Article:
Yu Chair

Famed for his achievements in Industrial Design, expat Frenchman Pascal Bardel seems to think of himself as a pragmatist first and foremost. To wit, “with a strong sense of market trend, a good knowledge of manufacturing process and financial constraints, I put my skills and expertise at your service, to bring you innovative and relevant solutions in product design.”

Yu Chair. Designed by Pascal Bardel. Manufactured by Sequoia Studios.

This orientation toward service and solution is a bit rare in our terrain, but it might be just what the doctor ordered, since “solution” might be a kind of generalized code for all manner of streamlining-in manufacturing, materials, and functionality. All this is a long way of saying that the products made by Bardel from his Hong Kong-based Sequoia Studios combine the best of both worlds: technology and art, industry and imagination, the geek and the formal visionary.

Yu Chair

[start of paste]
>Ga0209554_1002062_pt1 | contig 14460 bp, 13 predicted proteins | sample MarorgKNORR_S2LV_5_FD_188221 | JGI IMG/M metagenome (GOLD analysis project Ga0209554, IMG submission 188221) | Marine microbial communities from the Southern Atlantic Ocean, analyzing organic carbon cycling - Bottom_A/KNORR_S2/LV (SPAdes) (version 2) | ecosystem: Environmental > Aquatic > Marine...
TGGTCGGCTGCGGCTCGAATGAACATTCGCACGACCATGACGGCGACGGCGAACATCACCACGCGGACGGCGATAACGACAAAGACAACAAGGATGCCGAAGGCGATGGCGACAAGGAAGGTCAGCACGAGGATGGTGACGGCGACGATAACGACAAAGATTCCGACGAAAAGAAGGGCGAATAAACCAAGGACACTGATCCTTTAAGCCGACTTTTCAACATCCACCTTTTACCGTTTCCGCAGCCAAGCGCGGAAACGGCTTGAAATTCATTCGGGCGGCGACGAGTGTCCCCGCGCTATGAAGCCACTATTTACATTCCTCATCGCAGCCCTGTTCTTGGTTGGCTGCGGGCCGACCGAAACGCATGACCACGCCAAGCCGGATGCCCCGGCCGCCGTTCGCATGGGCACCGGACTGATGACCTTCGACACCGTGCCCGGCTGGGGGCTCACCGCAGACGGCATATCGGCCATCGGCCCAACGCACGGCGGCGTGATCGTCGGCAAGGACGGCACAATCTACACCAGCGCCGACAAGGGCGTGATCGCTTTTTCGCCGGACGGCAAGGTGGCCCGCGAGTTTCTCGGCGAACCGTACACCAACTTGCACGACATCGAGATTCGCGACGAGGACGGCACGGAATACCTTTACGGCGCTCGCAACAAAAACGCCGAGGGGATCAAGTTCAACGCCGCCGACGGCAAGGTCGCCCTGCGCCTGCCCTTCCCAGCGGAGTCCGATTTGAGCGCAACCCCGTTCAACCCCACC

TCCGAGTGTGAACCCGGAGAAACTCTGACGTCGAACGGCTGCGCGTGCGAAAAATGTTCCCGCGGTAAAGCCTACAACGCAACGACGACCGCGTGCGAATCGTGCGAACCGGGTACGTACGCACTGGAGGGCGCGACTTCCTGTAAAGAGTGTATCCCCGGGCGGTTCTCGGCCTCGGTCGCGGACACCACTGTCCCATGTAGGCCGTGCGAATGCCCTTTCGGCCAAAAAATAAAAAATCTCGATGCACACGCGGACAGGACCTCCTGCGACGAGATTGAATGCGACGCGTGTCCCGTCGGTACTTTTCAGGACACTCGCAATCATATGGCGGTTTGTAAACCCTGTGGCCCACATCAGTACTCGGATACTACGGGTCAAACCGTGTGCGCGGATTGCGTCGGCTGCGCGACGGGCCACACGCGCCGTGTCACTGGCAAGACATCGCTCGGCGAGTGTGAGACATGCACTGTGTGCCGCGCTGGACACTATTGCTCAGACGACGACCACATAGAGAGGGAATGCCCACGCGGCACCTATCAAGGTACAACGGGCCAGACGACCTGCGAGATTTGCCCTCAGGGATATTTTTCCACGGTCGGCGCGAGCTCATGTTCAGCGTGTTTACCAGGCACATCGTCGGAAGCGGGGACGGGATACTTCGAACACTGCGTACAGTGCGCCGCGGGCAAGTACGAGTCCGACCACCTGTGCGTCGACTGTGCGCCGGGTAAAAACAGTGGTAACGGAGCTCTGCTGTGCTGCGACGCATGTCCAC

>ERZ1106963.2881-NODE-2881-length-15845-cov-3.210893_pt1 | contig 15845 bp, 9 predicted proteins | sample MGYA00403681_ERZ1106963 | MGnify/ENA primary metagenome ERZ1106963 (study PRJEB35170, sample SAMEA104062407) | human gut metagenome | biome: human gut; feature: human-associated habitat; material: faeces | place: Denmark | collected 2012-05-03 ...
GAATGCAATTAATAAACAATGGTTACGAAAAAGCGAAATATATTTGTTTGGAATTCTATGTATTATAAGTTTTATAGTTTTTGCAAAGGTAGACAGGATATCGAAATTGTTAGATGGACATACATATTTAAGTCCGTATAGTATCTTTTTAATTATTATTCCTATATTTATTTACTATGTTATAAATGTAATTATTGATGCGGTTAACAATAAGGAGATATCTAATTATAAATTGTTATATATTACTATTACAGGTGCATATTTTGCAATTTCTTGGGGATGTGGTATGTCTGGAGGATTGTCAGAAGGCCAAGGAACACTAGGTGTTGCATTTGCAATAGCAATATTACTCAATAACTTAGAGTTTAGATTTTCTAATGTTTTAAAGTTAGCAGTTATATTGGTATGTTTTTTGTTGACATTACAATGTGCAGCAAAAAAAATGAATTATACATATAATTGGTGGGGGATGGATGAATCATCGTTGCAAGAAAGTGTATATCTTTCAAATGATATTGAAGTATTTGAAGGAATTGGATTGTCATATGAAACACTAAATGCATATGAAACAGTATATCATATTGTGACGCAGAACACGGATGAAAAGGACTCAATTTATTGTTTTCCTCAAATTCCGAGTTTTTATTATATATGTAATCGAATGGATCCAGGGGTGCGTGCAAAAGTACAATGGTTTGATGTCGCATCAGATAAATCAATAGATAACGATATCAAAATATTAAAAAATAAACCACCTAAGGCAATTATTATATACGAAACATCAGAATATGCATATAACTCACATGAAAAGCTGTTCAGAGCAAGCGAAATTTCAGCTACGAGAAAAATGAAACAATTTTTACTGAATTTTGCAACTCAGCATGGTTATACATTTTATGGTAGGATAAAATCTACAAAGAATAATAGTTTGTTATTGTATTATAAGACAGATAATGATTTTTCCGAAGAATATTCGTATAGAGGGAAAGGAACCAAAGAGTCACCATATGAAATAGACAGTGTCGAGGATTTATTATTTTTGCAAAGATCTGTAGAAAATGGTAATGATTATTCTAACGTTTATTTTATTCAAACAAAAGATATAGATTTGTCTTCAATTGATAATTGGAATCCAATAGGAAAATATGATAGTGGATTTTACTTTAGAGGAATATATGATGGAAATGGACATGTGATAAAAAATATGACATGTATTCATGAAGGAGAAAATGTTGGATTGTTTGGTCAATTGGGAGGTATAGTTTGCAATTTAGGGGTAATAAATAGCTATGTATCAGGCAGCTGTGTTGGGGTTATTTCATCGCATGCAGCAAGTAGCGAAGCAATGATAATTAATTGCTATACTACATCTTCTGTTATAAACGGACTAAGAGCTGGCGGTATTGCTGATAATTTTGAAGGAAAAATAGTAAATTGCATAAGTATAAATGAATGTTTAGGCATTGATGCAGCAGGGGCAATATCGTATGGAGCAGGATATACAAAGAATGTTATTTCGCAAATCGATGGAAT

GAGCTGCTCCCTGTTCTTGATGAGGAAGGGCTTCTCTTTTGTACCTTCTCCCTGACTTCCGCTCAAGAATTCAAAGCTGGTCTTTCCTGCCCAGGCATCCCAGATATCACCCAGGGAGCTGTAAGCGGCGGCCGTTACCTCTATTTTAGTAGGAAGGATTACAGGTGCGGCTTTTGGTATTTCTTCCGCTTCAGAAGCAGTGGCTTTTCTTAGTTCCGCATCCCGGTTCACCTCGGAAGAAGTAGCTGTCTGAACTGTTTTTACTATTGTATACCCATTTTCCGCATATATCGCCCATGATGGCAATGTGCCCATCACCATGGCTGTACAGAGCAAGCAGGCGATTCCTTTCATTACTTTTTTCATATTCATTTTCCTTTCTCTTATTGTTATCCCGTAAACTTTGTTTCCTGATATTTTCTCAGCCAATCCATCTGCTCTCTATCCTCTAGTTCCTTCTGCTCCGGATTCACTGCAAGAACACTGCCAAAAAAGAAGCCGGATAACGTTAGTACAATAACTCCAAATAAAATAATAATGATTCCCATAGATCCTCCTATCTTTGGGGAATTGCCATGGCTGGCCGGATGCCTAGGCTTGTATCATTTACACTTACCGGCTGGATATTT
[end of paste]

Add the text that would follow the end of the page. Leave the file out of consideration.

Lately known for his “Gelule” clock radio, which is a playful daily reminder that you not only must wake but also take your vitamins, other of his industrial solutions include a nifty seven inch digital photo frame and a pocket-sized DVD player. With his recent “Yu Chair,” he expands his portfolio into larger toys while staying true to an aesthetic that synthesizes French artfulness and Hong Kong tech-saavy. An outdoor/indoor chair made of cast one piece white polyethylene, its cushion is simple rigid foam with a washable cotton cover (available in four colors). The design is austere yet engaging, minimalist yet distinctive, a combination that befits the name: of Chinese origin, “Yu” refers to jade, but actually translates as “rain” and “the most beautiful stone.” Though most Westerners don’t consider jade a “precious gem” like gold or silver, it “was invaluable to the Chinese people of ancient times… an integral part of commercial, religious and ceremonial life, although the finest jade was used in Imperial courts, the use of jade in everyday life crossed all socioeconomic boundaries.” Apart from the Yu Chair’s color scheme and tactile polish, then, Bardel seems to have chosen jade for its symbolic resonance as well. By suggesting that its multiple uses add to its aesthetic appeal, Bardel’s armchair becomes an homage to the idea that beauty is interwoven with cultural functionality.

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